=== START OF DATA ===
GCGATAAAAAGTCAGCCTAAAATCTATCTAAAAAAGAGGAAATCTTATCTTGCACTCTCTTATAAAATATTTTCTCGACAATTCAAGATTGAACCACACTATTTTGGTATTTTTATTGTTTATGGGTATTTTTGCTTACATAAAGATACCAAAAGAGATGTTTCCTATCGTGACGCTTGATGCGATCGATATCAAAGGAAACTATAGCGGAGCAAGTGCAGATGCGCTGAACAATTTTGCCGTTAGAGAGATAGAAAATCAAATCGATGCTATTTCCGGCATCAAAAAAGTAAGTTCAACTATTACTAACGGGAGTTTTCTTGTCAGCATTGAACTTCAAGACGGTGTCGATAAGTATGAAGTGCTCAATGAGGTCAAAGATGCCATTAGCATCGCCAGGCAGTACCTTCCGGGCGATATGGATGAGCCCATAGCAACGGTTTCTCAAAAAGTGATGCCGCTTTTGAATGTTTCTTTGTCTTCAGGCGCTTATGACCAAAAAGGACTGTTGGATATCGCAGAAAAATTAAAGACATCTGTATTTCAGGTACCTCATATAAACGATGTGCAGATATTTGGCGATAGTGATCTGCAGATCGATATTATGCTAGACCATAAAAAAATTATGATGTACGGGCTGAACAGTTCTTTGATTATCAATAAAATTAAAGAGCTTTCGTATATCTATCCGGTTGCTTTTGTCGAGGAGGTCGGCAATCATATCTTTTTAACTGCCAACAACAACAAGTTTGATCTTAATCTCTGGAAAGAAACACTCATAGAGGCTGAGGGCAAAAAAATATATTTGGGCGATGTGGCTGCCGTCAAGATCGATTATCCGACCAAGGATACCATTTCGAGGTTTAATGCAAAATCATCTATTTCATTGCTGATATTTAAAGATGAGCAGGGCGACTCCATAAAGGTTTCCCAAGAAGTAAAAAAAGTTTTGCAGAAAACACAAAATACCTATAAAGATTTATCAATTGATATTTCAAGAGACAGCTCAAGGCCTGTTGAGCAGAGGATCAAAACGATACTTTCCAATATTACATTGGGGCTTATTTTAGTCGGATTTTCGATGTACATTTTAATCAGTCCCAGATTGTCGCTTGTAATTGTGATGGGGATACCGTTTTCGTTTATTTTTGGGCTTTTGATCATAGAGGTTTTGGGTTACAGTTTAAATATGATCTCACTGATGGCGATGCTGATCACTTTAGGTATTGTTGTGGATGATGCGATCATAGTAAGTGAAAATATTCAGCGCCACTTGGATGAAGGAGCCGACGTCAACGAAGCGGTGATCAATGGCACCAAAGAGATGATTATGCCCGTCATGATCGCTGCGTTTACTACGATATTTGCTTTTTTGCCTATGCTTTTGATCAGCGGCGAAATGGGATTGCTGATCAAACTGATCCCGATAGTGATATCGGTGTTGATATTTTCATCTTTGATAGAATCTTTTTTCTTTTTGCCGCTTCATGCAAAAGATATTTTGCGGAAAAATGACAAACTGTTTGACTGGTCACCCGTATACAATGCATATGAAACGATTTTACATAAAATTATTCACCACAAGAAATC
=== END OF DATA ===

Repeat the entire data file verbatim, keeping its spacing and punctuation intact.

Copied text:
GCGATAAAAAGTCAGCCTAAAATCTATCTAAAAAAGAGGAAATCTTATCTTGCACTCTCTTATAAAATATTTTCTCGACAATTCAAGATTGAACCACACTATTTTGGTATTTTTATTGTTTATGGGTATTTTTGCTTACATAAAGATACCAAAAGAGATGTTTCCTATCGTGACGCTTGATGCGATCGATATCAAAGGAAACTATAGCGGAGCAAGTGCAGATGCGCTGAACAATTTTGCCGTTAGAGAGATAGAAAATCAAATCGATGCTATTTCCGGCATCAAAAAAGTAAGTTCAACTATTACTAACGGGAGTTTTCTTGTCAGCATTGAACTTCAAGACGGTGTCGATAAGTATGAAGTGCTCAATGAGGTCAAAGATGCCATTAGCATCGCCAGGCAGTACCTTCCGGGCGATATGGATGAGCCCATAGCAACGGTTTCTCAAAAAGTGATGCCGCTTTTGAATGTTTCTTTGTCTTCAGGCGCTTATGACCAAAAAGGACTGTTGGATATCGCAGAAAAATTAAAGACATCTGTATTTCAGGTACCTCATATAAACGATGTGCAGATATTTGGCGATAGTGATCTGCAGATCGATATTATGCTAGACCATAAAAAAATTATGATGTACGGGCTGAACAGTTCTTTGATTATCAATAAAATTAAAGAGCTTTCGTATATCTATCCGGTTGCTTTTGTCGAGGAGGTCGGCAATCATATCTTTTTAACTGCCAACAACAACAAGTTTGATCTTAATCTCTGGAAAGAAACACTCATAGAGGCTGAGGGCAAAAAAATATATTTGGGCGATGTGGCTGCCGTCAAGATCGATTATCCGACCAAGGATACCATTTCGAGGTTTAATGCAAAATCATCTATTTCATTGCTGATATTTAAAGATGAGCAGGGCGACTCCATAAAGGTTTCCCAAGAAGTAAAAAAAGTTTTGCAGAAAACACAAAATACCTATAAAGATTTATCAATTGATATTTCAAGAGACAGCTCAAGGCCTGTTGAGCAGAGGATCAAAACGATACTTTCCAATATTACATTGGGGCTTATTTTAGTCGGATTTTCGATGTACATTTTAATCAGTCCCAGATTGTCGCTTGTAATTGTGATGGGGATACCGTTTTCGTTTATTTTTGGGCTTTTGATCATAGAGGTTTTGGGTTACAGTTTAAATATGATCTCACTGATGGCGATGCTGATCACTTTAGGTATTGTTGTGGATGATGCGATCATAGTAAGTGAAAATATTCAGCGCCACTTGGATGAAGGAGCCGACGTCAACGAAGCGGTGATCAATGGCACCAAAGAGATGATTATGCCCGTCATGATCGCTGCGTTTACTACGATATTTGCTTTTTTGCCTATGCTTTTGATCAGCGGCGAAATGGGATTGCTGATCAAACTGATCCCGATAGTGATATCGGTGTTGATATTTTCATCTTTGATAGAATCTTTTTTCTTTTTGCCGCTTCATGCAAAAGATATTTTGCGGAAAAATGACAAACTGTTTGACTGGTCACCCGTATACAATGCATATGAAACGATTTTACATAAAATTATTCACCACAAGAAATC